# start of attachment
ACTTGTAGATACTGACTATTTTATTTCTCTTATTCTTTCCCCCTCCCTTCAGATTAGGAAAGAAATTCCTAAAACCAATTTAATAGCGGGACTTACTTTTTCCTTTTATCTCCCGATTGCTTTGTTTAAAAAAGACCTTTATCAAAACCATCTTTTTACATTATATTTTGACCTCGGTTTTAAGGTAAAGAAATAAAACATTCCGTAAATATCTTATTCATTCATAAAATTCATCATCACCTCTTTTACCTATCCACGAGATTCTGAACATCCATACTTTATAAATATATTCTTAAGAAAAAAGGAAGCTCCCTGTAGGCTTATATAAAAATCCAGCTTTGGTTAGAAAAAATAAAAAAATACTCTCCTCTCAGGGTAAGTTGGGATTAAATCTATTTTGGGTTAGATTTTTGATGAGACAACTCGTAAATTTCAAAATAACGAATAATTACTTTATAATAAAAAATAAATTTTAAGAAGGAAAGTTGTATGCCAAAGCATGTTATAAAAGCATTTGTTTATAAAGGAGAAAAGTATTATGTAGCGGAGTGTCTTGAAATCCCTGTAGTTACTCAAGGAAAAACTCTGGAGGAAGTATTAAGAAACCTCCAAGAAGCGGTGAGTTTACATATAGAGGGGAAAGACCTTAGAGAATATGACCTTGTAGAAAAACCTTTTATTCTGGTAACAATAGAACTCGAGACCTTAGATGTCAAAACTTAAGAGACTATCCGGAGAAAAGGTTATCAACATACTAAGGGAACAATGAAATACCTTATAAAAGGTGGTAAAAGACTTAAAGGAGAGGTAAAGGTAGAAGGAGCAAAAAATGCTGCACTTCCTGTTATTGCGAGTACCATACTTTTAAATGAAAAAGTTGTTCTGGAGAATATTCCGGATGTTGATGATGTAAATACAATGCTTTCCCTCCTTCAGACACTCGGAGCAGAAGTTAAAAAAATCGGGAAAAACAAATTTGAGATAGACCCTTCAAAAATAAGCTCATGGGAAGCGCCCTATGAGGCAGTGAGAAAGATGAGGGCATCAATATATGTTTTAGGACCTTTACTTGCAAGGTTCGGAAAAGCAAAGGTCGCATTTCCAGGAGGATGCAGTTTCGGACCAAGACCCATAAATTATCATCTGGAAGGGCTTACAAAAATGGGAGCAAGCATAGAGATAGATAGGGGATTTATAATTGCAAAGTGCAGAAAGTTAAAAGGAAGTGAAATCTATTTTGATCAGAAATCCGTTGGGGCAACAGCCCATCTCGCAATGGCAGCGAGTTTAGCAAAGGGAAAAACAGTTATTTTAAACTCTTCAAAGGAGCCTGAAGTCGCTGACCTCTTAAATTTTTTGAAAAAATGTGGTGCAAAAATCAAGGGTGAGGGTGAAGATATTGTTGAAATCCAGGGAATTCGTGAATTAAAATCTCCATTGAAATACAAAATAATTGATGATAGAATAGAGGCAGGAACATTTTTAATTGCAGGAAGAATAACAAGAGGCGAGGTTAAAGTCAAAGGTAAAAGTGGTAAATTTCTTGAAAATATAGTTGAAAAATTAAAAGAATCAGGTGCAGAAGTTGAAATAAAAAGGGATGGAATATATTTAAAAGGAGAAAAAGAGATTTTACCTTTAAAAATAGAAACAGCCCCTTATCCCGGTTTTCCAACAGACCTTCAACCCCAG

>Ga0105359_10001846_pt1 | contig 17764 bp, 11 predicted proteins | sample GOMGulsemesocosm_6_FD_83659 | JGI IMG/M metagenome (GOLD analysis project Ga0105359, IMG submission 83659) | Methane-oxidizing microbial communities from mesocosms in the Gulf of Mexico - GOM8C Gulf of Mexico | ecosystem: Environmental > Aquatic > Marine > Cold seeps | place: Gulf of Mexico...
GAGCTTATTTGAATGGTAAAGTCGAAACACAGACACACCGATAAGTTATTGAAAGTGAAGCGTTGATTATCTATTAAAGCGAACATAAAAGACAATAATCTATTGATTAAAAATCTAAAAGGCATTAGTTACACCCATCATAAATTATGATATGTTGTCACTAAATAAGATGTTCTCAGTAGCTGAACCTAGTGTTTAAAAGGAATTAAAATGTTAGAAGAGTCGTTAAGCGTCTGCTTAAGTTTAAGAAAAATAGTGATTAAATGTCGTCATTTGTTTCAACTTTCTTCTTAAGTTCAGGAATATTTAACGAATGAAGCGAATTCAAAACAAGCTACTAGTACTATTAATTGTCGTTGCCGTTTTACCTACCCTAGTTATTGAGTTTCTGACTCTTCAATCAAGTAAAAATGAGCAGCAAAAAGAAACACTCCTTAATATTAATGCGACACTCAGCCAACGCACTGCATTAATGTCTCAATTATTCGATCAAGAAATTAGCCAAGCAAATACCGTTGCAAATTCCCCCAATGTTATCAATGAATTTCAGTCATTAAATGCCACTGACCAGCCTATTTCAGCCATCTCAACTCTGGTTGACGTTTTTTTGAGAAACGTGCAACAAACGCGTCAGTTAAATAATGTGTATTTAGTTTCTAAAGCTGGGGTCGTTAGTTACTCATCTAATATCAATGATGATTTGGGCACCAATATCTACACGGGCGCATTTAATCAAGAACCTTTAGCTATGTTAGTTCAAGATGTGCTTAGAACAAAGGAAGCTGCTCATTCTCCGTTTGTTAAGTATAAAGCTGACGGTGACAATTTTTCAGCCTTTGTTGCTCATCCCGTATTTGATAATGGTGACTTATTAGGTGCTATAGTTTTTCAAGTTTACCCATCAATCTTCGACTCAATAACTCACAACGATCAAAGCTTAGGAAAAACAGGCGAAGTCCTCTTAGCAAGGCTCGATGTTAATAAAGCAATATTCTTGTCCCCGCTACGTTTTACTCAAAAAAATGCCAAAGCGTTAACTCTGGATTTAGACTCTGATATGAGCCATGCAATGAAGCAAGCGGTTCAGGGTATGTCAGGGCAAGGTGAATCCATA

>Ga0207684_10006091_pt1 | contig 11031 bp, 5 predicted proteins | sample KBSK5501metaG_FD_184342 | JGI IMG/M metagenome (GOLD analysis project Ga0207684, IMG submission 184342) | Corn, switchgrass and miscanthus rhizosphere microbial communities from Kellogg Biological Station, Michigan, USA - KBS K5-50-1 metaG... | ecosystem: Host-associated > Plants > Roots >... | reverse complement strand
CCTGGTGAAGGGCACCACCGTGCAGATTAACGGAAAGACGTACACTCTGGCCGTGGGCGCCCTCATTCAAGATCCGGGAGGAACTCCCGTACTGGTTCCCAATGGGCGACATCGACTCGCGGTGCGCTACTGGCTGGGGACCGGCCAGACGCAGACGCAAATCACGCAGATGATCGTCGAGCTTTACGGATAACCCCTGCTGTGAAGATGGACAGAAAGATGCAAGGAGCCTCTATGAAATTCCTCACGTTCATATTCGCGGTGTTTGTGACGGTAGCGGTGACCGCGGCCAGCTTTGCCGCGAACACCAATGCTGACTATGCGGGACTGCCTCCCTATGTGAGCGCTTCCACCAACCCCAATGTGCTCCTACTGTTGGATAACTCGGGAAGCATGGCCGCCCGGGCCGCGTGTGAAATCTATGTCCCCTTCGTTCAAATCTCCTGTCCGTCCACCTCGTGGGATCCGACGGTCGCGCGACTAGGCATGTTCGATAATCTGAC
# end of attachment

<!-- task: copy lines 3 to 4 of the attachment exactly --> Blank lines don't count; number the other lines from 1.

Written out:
GAGCTTATTTGAATGGTAAAGTCGAAACACAGACACACCGATAAGTTATTGAAAGTGAAGCGTTGATTATCTATTAAAGCGAACATAAAAGACAATAATCTATTGATTAAAAATCTAAAAGGCATTAGTTACACCCATCATAAATTATGATATGTTGTCACTAAATAAGATGTTCTCAGTAGCTGAACCTAGTGTTTAAAAGGAATTAAAATGTTAGAAGAGTCGTTAAGCGTCTGCTTAAGTTTAAGAAAAATAGTGATTAAATGTCGTCATTTGTTTCAACTTTCTTCTTAAGTTCAGGAATATTTAACGAATGAAGCGAATTCAAAACAAGCTACTAGTACTATTAATTGTCGTTGCCGTTTTACCTACCCTAGTTATTGAGTTTCTGACTCTTCAATCAAGTAAAAATGAGCAGCAAAAAGAAACACTCCTTAATATTAATGCGACACTCAGCCAACGCACTGCATTAATGTCTCAATTATTCGATCAAGAAATTAGCCAAGCAAATACCGTTGCAAATTCCCCCAATGTTATCAATGAATTTCAGTCATTAAATGCCACTGACCAGCCTATTTCAGCCATCTCAACTCTGGTTGACGTTTTTTTGAGAAACGTGCAACAAACGCGTCAGTTAAATAATGTGTATTTAGTTTCTAAAGCTGGGGTCGTTAGTTACTCATCTAATATCAATGATGATTTGGGCACCAATATCTACACGGGCGCATTTAATCAAGAACCTTTAGCTATGTTAGTTCAAGATGTGCTTAGAACAAAGGAAGCTGCTCATTCTCCGTTTGTTAAGTATAAAGCTGACGGTGACAATTTTTCAGCCTTTGTTGCTCATCCCGTATTTGATAATGGTGACTTATTAGGTGCTATAGTTTTTCAAGTTTACCCATCAATCTTCGACTCAATAACTCACAACGATCAAAGCTTAGGAAAAACAGGCGAAGTCCTCTTAGCAAGGCTCGATGTTAATAAAGCAATATTCTTGTCCCCGCTACGTTTTACTCAAAAAAATGCCAAAGCGTTAACTCTGGATTTAGACTCTGATATGAGCCATGCAATGAAGCAAGCGGTTCAGGGTATGTCAGGGCAAGGTGAATCCATA

>Ga0207684_10006091_pt1 | contig 11031 bp, 5 predicted proteins | sample KBSK5501metaG_FD_184342 | JGI IMG/M metagenome (GOLD analysis project Ga0207684, IMG submission 184342) | Corn, switchgrass and miscanthus rhizosphere microbial communities from Kellogg Biological Station, Michigan, USA - KBS K5-50-1 metaG... | ecosystem: Host-associated > Plants > Roots >... | reverse complement strand